Rainforest regrowth boosts carbon capture, study shows
Feb 06, 2016
By Mark Kinver Environment reporter, BBC News
View original article here
Newly grown rainforests can absorb 11 times as much carbon from the atmosphere as old-growth forests, a study has shown.
The researchers have produced a map showing regions in Latin America where regrowing rainforests would deliver the greatest benefits.
However, they added that old-growth forests still needed to be protected as they locked away vast amount of carbon.
Details of the study have been published in the journal Nature.
The international team of scientists compiled data from almost 1,500 plots at 45 sites across the Neotropics, which covers southern and central America, allowing them to produce map highlighting the carbon sequestration potential of areas across the Neotropics.
New-growth, or secondary, forests grow as a result of a major clearing of old-growth vegetation. The clearing could be the result of a natural event, such as a fire, or as a result of human activity, such as logging or farming.
In order to maximise access to sunlight, nutrients and water, new trees grow quickly. This means the plants sequester a much greater amount of carbon from the atmosphere, which it uses as part of the photosynthesis process that uses sunlight to produce the sugars the plant needs to grow.
The team found that in optimum conditions, new-growth vegetation could sequester up to 11 times as much carbon as old-growth forests.
However, the long established old-growth rainforests have locked away a vast quantity of carbon over the decades and centuries. Rainforests are the largest terrestrial carbon sinks on the planet. Deforestation is seen as one of the major drivers of emissions from human activities and is estimated to account for 20% of all emissions.
The ability of forests across the globe, particularly rainforests, to absorb and lock away carbon plays a key role in efforts to mitigate and curb the impacts of climate change resulting from human activity.
The 2014 UN climate summit saw the establishment of the New York Declaration on Forests, a non-binding agreement that set the goal of halving the rate of global deforestation by 2020, and halting it by 2030.
The declaration also called for the restoration of 150 million hectares of degraded forests by the end of this decade.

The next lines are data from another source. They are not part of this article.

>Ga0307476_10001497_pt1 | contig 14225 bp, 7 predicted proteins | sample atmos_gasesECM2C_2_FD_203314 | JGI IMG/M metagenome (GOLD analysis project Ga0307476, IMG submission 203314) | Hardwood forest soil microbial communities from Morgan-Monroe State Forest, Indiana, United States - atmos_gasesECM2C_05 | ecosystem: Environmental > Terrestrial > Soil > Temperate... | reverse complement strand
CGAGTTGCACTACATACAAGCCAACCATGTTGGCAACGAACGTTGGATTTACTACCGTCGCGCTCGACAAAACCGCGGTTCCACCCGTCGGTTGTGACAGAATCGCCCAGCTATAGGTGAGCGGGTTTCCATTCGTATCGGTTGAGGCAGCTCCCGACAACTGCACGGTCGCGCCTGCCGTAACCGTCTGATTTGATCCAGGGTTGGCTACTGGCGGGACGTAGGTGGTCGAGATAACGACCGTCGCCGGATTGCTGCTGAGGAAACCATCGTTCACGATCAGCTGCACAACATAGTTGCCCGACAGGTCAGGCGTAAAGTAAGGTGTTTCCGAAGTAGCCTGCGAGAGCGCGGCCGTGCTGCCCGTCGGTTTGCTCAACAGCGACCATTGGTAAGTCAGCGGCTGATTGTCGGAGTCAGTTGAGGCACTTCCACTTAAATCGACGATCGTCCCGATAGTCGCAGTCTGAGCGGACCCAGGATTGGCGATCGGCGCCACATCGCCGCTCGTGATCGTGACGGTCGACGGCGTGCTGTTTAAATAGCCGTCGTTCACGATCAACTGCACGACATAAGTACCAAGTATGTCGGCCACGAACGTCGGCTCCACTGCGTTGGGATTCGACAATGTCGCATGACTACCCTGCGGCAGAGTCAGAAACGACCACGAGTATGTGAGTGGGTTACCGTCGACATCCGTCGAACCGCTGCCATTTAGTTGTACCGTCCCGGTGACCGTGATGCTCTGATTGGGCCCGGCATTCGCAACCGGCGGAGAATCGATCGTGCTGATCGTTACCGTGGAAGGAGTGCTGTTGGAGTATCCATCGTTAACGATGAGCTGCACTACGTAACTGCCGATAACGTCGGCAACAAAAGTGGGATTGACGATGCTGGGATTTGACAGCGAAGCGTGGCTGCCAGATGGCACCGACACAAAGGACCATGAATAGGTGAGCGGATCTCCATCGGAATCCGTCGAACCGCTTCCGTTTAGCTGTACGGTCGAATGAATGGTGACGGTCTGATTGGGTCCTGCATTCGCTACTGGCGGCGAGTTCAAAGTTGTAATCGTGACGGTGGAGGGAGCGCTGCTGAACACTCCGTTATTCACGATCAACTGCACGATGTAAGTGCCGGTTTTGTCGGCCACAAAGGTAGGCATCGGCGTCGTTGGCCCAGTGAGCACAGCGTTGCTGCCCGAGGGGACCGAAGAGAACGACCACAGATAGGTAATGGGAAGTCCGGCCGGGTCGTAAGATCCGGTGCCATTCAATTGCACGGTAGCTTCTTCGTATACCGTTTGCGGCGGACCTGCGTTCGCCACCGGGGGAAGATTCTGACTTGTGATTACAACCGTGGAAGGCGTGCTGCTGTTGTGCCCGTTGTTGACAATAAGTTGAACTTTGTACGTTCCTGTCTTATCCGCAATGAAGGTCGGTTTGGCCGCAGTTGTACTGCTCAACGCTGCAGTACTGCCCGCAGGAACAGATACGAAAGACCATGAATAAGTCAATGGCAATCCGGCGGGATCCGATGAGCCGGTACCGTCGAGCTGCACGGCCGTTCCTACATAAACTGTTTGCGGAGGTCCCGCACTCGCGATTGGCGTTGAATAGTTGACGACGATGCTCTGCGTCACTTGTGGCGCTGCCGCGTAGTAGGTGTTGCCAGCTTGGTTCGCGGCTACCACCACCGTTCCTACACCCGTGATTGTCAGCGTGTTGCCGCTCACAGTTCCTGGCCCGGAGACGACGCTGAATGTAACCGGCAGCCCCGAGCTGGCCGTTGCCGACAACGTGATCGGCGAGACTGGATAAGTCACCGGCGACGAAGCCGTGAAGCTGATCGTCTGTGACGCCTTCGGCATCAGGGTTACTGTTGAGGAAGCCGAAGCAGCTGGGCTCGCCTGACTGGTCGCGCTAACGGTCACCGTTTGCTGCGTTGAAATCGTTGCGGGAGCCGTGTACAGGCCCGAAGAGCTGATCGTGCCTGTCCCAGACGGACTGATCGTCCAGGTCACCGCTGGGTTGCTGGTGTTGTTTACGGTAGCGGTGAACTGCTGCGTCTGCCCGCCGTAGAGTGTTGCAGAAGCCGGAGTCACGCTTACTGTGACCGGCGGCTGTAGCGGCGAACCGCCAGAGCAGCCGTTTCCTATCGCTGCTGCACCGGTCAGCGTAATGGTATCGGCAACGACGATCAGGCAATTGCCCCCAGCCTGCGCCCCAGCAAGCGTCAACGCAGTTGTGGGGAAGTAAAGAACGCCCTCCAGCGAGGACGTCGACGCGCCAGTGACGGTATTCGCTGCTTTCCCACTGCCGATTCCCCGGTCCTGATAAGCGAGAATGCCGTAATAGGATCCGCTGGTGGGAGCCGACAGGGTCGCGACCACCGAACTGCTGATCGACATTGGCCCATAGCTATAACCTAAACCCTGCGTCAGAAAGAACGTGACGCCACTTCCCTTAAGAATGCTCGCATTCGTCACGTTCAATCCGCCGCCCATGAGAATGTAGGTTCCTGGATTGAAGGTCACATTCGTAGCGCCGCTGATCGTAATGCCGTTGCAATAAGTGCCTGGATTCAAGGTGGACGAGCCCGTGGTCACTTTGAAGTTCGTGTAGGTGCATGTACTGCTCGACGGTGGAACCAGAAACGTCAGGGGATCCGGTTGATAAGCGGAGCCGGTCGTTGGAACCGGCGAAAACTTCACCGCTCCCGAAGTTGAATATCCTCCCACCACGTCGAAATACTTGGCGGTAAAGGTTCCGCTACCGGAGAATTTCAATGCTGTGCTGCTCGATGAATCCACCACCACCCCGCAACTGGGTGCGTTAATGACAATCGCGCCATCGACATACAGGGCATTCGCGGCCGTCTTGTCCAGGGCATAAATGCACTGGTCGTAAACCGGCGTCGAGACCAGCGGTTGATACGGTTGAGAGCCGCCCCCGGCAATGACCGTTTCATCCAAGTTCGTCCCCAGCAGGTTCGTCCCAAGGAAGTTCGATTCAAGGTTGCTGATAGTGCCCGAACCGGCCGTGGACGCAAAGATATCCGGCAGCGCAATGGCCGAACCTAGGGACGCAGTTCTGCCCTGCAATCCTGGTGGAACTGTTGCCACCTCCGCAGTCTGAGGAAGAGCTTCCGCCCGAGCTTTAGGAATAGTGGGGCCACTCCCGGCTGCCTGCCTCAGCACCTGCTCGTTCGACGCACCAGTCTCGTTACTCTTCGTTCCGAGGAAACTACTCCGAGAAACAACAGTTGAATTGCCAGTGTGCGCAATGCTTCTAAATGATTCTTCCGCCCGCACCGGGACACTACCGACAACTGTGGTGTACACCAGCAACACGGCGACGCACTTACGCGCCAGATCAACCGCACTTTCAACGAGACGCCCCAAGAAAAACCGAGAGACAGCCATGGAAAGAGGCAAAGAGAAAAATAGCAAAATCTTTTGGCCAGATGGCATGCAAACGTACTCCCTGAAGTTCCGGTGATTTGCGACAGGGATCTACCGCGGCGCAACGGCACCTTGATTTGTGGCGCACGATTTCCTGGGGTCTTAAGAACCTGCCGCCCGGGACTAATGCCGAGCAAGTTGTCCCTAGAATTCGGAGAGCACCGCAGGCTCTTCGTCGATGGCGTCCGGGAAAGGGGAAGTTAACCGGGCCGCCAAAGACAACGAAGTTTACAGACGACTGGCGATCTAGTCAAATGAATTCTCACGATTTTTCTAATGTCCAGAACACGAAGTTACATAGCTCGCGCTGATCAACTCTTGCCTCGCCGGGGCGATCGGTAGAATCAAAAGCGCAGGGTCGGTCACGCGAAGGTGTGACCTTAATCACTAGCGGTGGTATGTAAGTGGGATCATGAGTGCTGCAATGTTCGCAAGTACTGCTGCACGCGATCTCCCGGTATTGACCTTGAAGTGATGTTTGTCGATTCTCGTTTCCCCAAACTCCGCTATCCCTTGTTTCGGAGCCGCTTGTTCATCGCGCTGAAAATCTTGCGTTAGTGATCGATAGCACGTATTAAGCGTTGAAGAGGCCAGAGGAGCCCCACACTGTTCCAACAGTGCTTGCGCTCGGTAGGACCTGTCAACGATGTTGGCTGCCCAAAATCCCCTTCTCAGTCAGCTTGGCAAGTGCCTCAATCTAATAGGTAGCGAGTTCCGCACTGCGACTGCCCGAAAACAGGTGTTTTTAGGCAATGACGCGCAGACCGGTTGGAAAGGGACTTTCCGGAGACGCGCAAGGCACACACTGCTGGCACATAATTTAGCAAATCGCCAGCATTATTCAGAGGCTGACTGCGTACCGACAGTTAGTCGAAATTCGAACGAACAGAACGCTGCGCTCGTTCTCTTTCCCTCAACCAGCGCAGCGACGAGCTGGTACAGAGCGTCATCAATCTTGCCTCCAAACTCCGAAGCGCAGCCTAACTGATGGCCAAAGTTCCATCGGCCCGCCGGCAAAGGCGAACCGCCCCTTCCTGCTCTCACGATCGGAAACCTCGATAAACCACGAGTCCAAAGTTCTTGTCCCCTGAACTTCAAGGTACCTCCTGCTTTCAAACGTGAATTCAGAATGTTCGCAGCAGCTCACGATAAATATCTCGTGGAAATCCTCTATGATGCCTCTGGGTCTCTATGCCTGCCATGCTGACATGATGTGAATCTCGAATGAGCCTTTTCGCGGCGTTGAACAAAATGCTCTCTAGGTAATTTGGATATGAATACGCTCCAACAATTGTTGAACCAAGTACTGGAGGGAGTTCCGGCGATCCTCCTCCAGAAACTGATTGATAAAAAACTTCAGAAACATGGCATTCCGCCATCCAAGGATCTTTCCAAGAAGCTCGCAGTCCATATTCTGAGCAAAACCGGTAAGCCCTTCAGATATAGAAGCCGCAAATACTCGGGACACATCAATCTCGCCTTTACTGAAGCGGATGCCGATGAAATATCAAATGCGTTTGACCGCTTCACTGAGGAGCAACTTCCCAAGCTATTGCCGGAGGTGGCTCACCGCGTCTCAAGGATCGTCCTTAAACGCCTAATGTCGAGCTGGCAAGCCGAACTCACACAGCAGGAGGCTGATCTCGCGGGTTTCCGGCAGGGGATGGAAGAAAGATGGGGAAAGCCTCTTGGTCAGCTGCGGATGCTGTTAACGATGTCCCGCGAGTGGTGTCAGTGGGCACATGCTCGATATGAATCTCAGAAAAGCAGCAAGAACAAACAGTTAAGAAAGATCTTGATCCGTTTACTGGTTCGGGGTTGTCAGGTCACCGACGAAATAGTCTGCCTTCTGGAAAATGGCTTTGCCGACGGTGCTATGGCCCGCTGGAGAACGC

Co-author Lourens Poorter from Wageningen University, The Netherlands, told the Nature podcast that while it was important to halt deforestation, it was also important to recognise the role of secondary forests in a climate mitigation context.
"There is a potential for forests to regrow," he said. "You can either do that actively by planting but it can also be done passively (via natural regrowth).
"What we have tried to do in this study is to get a comprehensive picture of how fast this recovery is in terms of biomass. If you have abandoned areas that have been used for agriculture , how fast do the forests regrow naturally and how much biomass has been taken up - we call that the recovery or resilience of biomass."
In their paper, Prof Poorter and the team added: "We present a biomass recovery map of Latin America, which illustrates geographical and climatic variation in carbon sequestration potential during forest regrowth.
"The map will support policies to minimise forest loss in areas where biomass resilience is naturally low (such as seasonally dry forest regions) and promote forest regeneration and restoration in humid tropical lowland areas with high biomass resilience."
In an article for The Conservation website, fellow co-author Prof Susan Letcher from Purchase College, State University of New York, US, explained: "Active forest restoration can be an expensive process, and it may not be cost-effective or even necessary in every case.
"In landscapes with low levels of degradation, simply protecting young forests and allowing them to develop may be the best strategy."
Prof Poorter observed that secondary forests offered a "tremendous potential" for carbon sequestration
"In one year, it can take up three tonnes of carbon per hectare per year. That is 11 times the amount of what a normal old-growth forest is doing."
However, he added: "Forests fulfil different functions and services. Old-growth forests are wonderful because they store large amounts of carbon but where young forests are good is that they can capture a lot of new carbon and fixing it within the system."